"Wisconsin-Happy Festival State", by Eve Phillips. My husband and I love to travel in the state of Wisconsin where we live and get great pictures on the way. My name is Laurie Kutil and photography has become a great passion of mine since 2010. One thing I have learned in researching each town before visiting it is that, "Every town has it's story". When I do uncover those stories by connecting with local residents, our experience becomes so much richer. In turn, sharing the stories with you brings me joy :)
Headlands International Dark Sky Park is one of the few Dark Sky certified sites in the United States. If you can’t get here, this Light Pollution Map can help you find your local spot of darkness. We just went to see it in the day on our visit. It is open 24/7 365, free admission. Donations are happily accepted!
There are big things going on here, making this special park more accessible for workshops and events in the future. We could not see the whole park due to the new Observatory under construction right now, a telescope will be housed there and rooms for groups to gather.
We walked down to the shore where the sky viewing is located. To keep the skies dark, only red flashlights are allowed. We got our red LED flashlights from Ebay. Here is the Bortle Dark Sky Scale, the Headlands darkness levels can be found here.
Now to the shoreline!
After passing though the gap in the trees, we see the new Observatory building under construction. I look forward to seeing it completed next year!
The University of Wisconsin (UW) traces it’s beginning back to when Wisconsin achieved statehood in 1848. Today the UW serves all of Wisconsin and even the world with its many outreaches. Today we are exploring the Madison Campus. I didn’t have the opportunity to attend here (I went to Madison College). My grandfather Norman R. Braton was a Mechanical Engineer and Professor here at the Engineering Building for 29 years (1955-1984). Here he is in the 1960’s. He was also one of the co-inventor of the Shripper, it shreds rubber tires to prepare for recycling. Photo from the UW archives, 1977. Read more of his accomplishments here and here.
The campus unofficially begins at Library Mall. Here you will find the Memorial Library and the University Bookstore. It has spent recent years full of construction equipment, so here it is long before that, in 2012. It is lined with food carts three seasons of the year, not winter. Also the clock streight ahead past the carts in 2013. It was a gift from the class of 1923.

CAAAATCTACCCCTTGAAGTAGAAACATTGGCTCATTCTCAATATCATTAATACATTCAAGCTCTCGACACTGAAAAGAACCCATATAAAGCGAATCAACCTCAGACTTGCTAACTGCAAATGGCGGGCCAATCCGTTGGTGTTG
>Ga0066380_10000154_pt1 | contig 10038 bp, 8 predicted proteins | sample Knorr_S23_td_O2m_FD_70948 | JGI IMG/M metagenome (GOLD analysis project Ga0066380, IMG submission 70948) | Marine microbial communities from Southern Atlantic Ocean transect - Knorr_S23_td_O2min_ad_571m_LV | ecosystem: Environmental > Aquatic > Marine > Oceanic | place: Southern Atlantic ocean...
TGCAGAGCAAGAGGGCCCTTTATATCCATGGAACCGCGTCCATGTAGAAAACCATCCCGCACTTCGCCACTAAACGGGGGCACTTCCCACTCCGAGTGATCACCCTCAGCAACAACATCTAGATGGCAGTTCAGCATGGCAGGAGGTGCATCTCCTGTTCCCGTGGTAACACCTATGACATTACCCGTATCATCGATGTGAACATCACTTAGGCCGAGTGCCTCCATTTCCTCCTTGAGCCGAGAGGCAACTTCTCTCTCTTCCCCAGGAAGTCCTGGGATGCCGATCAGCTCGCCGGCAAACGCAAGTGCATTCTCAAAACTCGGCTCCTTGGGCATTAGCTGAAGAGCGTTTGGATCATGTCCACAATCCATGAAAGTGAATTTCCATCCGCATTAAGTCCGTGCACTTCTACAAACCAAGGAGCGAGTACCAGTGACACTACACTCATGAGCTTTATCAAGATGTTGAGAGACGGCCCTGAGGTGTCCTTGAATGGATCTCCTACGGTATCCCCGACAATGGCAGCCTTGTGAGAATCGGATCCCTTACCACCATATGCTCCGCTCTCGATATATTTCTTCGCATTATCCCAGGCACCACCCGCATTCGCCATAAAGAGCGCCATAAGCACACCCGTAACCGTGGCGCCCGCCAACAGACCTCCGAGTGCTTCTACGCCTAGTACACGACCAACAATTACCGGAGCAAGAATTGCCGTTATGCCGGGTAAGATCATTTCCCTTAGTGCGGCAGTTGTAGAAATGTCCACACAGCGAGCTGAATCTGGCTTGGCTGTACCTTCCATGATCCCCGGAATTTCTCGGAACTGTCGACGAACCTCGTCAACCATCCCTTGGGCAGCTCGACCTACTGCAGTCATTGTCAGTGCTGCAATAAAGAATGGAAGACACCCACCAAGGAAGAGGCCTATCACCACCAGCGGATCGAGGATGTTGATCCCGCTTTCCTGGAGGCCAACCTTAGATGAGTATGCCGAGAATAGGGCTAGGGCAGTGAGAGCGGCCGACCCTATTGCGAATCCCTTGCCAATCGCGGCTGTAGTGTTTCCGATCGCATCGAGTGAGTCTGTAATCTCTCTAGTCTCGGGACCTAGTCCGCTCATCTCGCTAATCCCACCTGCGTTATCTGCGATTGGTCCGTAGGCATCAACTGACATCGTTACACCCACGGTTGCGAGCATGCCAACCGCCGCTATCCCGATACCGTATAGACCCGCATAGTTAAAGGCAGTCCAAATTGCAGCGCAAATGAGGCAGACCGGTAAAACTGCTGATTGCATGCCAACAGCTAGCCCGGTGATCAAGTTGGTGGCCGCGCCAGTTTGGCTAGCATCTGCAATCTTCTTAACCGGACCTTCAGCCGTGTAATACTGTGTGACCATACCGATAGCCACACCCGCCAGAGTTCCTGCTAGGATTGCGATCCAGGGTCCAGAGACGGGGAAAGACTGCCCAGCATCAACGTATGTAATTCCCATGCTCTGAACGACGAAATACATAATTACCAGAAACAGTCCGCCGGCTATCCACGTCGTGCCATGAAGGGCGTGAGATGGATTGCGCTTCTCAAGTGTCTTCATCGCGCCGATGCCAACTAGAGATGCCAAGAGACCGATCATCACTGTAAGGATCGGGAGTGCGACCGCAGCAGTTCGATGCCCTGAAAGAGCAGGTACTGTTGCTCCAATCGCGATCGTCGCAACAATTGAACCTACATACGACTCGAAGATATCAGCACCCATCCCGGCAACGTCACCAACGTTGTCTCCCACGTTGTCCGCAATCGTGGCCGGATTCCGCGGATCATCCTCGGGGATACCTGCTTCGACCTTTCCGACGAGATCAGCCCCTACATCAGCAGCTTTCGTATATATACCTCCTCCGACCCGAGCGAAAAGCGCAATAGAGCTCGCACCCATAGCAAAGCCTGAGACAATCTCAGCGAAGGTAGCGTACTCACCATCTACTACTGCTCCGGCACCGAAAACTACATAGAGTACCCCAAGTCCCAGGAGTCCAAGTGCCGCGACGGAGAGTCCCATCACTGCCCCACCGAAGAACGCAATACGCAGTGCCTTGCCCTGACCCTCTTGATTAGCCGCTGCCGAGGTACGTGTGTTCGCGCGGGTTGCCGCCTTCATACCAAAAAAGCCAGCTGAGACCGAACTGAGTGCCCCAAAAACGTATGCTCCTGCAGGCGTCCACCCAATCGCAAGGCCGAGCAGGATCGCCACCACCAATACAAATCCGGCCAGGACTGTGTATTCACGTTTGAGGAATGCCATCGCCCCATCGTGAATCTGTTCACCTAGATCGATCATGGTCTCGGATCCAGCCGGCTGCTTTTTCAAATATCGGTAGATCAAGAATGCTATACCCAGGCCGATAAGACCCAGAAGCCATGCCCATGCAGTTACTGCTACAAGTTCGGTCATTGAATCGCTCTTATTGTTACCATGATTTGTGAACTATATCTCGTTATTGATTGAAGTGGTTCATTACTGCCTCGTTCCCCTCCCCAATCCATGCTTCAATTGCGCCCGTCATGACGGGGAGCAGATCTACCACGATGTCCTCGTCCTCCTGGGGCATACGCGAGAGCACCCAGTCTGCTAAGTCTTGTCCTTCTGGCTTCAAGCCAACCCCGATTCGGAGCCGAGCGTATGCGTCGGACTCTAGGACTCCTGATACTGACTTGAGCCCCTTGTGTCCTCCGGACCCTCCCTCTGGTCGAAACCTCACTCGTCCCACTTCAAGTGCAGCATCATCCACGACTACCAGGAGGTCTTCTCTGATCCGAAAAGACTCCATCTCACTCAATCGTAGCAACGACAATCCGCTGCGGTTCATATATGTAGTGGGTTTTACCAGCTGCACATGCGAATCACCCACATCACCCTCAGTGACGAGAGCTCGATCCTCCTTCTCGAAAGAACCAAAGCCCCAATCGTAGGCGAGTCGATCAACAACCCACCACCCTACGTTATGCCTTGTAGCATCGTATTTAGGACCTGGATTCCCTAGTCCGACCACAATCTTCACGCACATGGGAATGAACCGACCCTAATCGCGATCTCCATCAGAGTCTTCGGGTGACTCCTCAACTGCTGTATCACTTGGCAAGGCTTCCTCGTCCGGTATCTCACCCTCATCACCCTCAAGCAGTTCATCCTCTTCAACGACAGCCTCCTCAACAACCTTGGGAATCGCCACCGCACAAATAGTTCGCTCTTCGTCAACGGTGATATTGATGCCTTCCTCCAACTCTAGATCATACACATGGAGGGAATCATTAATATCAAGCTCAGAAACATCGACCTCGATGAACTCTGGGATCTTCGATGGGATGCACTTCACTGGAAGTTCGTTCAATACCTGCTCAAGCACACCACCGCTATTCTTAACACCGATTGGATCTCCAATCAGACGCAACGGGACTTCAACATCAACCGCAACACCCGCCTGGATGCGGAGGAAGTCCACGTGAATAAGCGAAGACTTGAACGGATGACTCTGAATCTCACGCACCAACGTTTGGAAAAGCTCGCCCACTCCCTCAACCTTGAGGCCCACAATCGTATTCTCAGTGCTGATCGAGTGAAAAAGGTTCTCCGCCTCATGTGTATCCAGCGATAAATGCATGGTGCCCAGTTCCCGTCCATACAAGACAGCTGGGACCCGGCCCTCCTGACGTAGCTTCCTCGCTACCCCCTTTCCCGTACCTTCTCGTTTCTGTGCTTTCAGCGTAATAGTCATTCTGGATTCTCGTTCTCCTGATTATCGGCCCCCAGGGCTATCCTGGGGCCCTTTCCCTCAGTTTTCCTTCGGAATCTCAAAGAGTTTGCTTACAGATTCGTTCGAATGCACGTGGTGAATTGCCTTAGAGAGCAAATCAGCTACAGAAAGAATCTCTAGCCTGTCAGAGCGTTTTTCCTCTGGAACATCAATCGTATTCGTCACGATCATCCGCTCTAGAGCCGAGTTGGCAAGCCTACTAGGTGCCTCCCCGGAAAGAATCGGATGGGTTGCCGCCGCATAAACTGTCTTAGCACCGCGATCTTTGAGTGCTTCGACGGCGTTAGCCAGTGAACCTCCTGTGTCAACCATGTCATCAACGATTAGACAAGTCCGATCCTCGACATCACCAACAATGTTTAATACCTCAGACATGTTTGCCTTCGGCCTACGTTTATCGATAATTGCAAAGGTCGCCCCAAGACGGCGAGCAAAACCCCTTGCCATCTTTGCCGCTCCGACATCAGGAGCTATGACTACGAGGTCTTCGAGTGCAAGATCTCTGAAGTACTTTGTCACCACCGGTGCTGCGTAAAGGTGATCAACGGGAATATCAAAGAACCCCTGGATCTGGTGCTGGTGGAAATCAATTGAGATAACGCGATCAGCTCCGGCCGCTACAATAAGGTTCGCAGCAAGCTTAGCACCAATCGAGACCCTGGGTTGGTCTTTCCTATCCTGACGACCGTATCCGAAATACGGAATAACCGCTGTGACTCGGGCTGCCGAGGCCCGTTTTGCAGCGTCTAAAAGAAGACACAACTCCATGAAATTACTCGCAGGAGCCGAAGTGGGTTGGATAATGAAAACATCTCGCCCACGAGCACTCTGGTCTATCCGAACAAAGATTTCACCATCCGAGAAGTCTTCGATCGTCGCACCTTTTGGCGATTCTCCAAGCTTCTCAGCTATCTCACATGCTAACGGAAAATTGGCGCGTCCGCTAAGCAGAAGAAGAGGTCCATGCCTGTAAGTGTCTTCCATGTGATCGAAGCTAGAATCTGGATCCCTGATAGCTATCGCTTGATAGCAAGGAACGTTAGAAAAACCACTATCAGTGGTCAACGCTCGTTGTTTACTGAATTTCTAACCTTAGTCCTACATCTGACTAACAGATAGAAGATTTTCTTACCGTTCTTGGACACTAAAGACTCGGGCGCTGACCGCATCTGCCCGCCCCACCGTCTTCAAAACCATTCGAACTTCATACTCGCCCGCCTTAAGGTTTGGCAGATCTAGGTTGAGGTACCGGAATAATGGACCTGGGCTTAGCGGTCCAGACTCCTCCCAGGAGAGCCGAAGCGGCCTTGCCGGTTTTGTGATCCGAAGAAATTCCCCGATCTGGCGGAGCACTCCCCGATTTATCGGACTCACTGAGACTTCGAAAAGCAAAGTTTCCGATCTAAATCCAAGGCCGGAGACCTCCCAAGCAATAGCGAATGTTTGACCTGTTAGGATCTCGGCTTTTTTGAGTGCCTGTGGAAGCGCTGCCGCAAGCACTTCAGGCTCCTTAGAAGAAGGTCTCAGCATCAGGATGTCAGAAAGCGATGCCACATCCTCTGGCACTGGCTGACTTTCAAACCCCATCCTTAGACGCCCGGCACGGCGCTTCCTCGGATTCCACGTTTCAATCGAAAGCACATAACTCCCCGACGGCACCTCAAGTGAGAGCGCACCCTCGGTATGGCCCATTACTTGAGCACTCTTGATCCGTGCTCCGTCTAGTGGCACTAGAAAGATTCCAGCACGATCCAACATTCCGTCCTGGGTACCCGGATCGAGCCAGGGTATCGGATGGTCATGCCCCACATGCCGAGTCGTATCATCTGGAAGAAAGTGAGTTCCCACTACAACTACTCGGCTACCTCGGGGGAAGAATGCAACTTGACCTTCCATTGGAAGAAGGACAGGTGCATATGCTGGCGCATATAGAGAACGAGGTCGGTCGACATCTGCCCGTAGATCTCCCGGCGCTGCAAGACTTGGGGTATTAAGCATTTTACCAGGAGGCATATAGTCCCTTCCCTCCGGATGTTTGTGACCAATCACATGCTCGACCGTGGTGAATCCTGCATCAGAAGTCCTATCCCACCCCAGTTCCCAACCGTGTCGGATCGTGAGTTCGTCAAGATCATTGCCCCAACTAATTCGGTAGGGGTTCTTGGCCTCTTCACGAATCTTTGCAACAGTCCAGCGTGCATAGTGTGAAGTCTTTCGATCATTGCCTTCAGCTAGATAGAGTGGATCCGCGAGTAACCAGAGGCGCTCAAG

The Memorial Union is a favorite hangout in Madison. Let’s go behind the building to the Union Terrace. It was remodeled last year, here is how it looks in summer 2014. The colorful terrace chairs and the Lake Mendota views have delighted residents and visitors for generations. The Brat Stand is also open in the summer to enjoy a meal by the water. There is also a stage for outdoor concerts.
The UW Hoofers base of operations for the sailing club is also here. This is an organization anyone can join for a variety of sports and hobbies.
As we leave here, the majestic Science Hall in red brick towers over the union.
Now we make a right then another left onto Observatory Drive, another place for great views. The hill is VERY steep, I had to walk my bike. We soon come upon Muir Knoll in the Bascom Hill Historic District. John Muir was a student of UW, the Class of 1863. He became a naturalist known world-wide. There is also a Storytellers Circle made of stone to sit and converse. Long before this in 1919, it had a ski-jump!
We now are way above Lake Mendota, we now reach the famous Carillon Tower. It is now striking 11:00. It is not mechanically chimed, a man named Lyle Anderson has played it for 31 years. He retired in August 2016 and it has stood silent since then.
We continue down Observatory Drive, now we are way above Lake Mendota. From here we can see Picnic Point, a long tongue of forest reaching out into the lake.
On our left is Washburn Observatory, Madison’s own portal to the stars. It’s open to the public during events like eclipses, planet viewing, meteor showers and such all year around.On the grounds to the right is a very large boulder, determined to have been left by the glacier that was once here.
Next we are stopping to smell the daisies and more at Allen Centennial Gardens, another part of the UW Campus not far from Washburn Observatory. On February 19, 2015 they hosted their first Luminous light show in the garden. What a great winter evening with a beautifully lighted path and warming fires surrounded by people roasting marshmallows! They will have it again in 2016.
Head down to Lake Mendota just down the way, you will find the Lakeshore Path beckoning you to take a walk or bike ride. Also the Porter Boathouse looms in the distance.
During the football season, Camp Randall is the place to go for a Badger game. Here is the inside of the stadium after the Crazylegs Classic run/walk, last Saturday in April every year. It was remodeled about 10 years ago. We have done this event several times, a lot of fun!
And the Camp Randall Arch. Camp Randall used to be a Civil War base long before it was a football stadium. Go Badgers!
You can’t have a Badger game without “Jump Around”. This began in 1998. We have even enjoyed doing this at the Madison Mallard games 🙂
For those people interested in rocks and minerals, the Madison Geology Museum is for you! Also free admission. The kids will love the pre-historic skeletons on display too!
After a great day of exploring, a stop at Babcock Hall Dairy Store for some of their famous ice cream is a must! I have coming here for a ice cream treat since childhood. You can even go to the 2nd floor and watch them make cheese and the ice cream through the large windows.
This is only the tip of the iceberg at UW Madison. The UW welcomes everyone to come visit their campus, you don’t have to be a student to have fun here!